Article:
Great is our Master and His greatness is beyond investigation (Tehillim 145:3), where our minds cannot reach. The author of Sefer Chareidim writes that just as a young child who only knows how to count to ten, if he were told that something is beyond measure or count, he would picture a hundred as being “beyond measure or count.” Later, when he learns to count to a hundred, then a thousand or ten-thousand is “beyond count” etc. And that is how it is with us; no matter how much we can imagine about the greatness of our Master, we can fathom no more than a little child who does not know how to count higher than ten.
Nevertheless, it is proper that whenever we can we should remember the greatness of our Master to the best of our own limited ability by looking at the vastness of our humble world, and how this world is but nothing compared to the universe above it, than compare that to the world above that and the world above that… millions of ever greater realms “beyond measure or count.” And all of that is nothing relative to the greatness of our Master. We must believe with perfect faith that our minds cannot fathom even a millionth of His greatness. This thought coupled with thinking about the opposite — the lowliness of Man the multitude of favors and love of the Creator towards the person — should arouse love, awe, humility, and joy in His presence. This is the root of all of Judaism and pure fear of God. Fortunate is the person who regularly thinks about this as it becomes a mitzvah that leads to another and another…. It is a protection against sin and guarantees that the person’s service to Hashem is whole.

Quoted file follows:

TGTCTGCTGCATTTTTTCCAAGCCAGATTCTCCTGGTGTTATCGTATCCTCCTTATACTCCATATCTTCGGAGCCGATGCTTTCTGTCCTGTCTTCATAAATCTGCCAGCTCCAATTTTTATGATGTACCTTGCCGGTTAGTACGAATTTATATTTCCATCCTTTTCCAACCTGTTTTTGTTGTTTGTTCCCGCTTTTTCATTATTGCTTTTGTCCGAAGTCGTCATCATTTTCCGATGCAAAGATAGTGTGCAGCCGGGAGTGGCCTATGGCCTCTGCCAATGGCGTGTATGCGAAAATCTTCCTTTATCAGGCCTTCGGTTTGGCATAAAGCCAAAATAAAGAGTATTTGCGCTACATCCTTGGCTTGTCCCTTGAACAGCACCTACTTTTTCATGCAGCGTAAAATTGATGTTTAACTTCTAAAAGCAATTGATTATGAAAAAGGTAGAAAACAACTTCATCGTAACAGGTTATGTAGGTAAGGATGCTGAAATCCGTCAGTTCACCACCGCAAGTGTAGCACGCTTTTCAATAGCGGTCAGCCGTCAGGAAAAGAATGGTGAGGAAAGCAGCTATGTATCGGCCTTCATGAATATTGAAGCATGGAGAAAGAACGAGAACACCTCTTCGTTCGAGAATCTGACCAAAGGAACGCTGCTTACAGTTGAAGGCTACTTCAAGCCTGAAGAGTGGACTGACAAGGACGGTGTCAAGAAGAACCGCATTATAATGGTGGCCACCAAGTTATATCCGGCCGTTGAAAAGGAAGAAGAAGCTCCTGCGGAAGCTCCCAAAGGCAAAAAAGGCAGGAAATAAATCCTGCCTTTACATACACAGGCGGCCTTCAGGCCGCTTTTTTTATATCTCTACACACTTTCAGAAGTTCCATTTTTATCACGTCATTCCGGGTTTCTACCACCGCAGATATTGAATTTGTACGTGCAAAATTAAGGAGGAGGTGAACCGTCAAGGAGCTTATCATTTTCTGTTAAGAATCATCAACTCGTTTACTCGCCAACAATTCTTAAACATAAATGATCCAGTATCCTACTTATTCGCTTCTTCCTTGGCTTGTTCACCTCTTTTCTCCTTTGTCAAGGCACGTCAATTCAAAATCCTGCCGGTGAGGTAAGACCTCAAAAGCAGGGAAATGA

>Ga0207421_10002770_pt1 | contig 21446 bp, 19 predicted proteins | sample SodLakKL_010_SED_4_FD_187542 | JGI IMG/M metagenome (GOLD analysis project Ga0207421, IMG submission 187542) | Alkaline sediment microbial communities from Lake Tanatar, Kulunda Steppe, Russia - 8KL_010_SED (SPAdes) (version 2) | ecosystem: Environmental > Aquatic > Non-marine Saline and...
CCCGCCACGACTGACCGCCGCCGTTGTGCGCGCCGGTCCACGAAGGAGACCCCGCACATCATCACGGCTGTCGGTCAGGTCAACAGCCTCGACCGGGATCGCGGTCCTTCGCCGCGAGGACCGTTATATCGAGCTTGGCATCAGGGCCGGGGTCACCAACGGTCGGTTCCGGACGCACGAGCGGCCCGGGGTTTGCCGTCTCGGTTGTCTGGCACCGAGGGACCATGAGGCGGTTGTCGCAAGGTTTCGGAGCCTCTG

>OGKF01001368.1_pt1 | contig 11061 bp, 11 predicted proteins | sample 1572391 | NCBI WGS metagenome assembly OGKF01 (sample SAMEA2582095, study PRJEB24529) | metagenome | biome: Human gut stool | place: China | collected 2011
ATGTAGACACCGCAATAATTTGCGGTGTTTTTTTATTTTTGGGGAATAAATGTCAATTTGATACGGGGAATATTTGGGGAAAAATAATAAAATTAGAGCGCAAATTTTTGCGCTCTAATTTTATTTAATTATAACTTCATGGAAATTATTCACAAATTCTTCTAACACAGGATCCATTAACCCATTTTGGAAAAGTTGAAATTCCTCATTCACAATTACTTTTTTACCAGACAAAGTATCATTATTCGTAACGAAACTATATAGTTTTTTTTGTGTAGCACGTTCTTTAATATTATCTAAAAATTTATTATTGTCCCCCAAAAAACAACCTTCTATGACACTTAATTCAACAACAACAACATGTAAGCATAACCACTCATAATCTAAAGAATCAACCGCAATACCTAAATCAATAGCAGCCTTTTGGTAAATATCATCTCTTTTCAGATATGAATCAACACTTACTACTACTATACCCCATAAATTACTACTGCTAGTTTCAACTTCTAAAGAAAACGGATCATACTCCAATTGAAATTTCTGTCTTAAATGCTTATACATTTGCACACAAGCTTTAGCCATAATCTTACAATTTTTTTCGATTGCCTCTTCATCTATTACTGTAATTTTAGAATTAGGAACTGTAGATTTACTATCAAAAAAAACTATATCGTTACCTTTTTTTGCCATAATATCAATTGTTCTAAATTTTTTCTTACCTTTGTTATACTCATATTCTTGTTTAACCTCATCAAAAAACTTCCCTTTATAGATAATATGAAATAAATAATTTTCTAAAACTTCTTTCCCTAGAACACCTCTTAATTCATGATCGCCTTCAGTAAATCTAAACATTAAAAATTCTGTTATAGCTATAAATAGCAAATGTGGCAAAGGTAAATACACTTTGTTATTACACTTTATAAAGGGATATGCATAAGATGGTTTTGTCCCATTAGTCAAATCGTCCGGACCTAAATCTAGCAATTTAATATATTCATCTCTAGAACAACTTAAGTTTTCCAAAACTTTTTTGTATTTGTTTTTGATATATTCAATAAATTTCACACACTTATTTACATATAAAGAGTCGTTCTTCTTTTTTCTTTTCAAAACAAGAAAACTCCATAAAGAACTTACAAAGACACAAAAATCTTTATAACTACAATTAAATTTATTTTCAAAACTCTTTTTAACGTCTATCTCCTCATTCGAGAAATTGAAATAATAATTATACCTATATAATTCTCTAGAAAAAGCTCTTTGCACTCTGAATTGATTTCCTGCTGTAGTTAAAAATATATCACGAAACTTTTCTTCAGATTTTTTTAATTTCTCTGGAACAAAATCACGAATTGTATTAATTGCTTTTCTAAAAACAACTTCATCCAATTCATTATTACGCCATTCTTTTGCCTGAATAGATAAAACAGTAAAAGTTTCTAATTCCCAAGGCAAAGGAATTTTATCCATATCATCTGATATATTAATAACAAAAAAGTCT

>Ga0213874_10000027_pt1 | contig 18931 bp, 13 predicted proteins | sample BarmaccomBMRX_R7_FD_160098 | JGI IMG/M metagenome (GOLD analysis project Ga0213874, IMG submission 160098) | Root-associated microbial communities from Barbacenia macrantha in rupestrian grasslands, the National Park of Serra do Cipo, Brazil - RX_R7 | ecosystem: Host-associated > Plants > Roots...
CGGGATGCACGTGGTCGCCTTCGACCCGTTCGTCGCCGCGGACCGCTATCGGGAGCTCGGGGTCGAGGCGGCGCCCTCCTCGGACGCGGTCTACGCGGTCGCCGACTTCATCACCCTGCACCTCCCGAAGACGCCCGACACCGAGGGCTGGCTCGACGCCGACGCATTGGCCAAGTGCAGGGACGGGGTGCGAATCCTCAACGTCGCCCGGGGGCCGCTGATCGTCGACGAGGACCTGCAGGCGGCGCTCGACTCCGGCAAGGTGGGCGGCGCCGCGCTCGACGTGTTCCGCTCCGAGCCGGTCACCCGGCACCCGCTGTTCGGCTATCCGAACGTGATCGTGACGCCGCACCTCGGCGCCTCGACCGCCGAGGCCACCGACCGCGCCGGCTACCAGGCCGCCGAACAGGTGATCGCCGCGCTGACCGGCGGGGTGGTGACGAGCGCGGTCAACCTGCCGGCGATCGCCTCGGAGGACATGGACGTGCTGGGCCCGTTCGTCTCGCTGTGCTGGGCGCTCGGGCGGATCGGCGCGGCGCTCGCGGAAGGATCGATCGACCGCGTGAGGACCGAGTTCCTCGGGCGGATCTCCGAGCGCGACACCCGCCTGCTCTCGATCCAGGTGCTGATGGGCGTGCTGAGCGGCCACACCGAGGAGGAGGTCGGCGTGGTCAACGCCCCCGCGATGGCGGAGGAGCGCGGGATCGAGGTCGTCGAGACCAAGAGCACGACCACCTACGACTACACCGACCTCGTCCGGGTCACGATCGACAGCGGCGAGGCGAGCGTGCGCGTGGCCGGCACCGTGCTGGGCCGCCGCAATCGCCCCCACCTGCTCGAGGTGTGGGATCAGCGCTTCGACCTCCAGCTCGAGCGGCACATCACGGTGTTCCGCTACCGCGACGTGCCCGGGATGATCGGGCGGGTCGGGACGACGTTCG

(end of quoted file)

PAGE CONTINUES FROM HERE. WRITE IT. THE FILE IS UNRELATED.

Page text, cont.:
This was the practice of the early pious ones, they would tarry for one hour before each prayer (see Berachos 30b) in order to contemplate the greatness of the Creator and the lowliness of Man, then they would stand up to pray as a flea given the opportunity to serve the exalted, elevated, fearful and awesome King. This is a great principle in Torah and this is all there is to Man.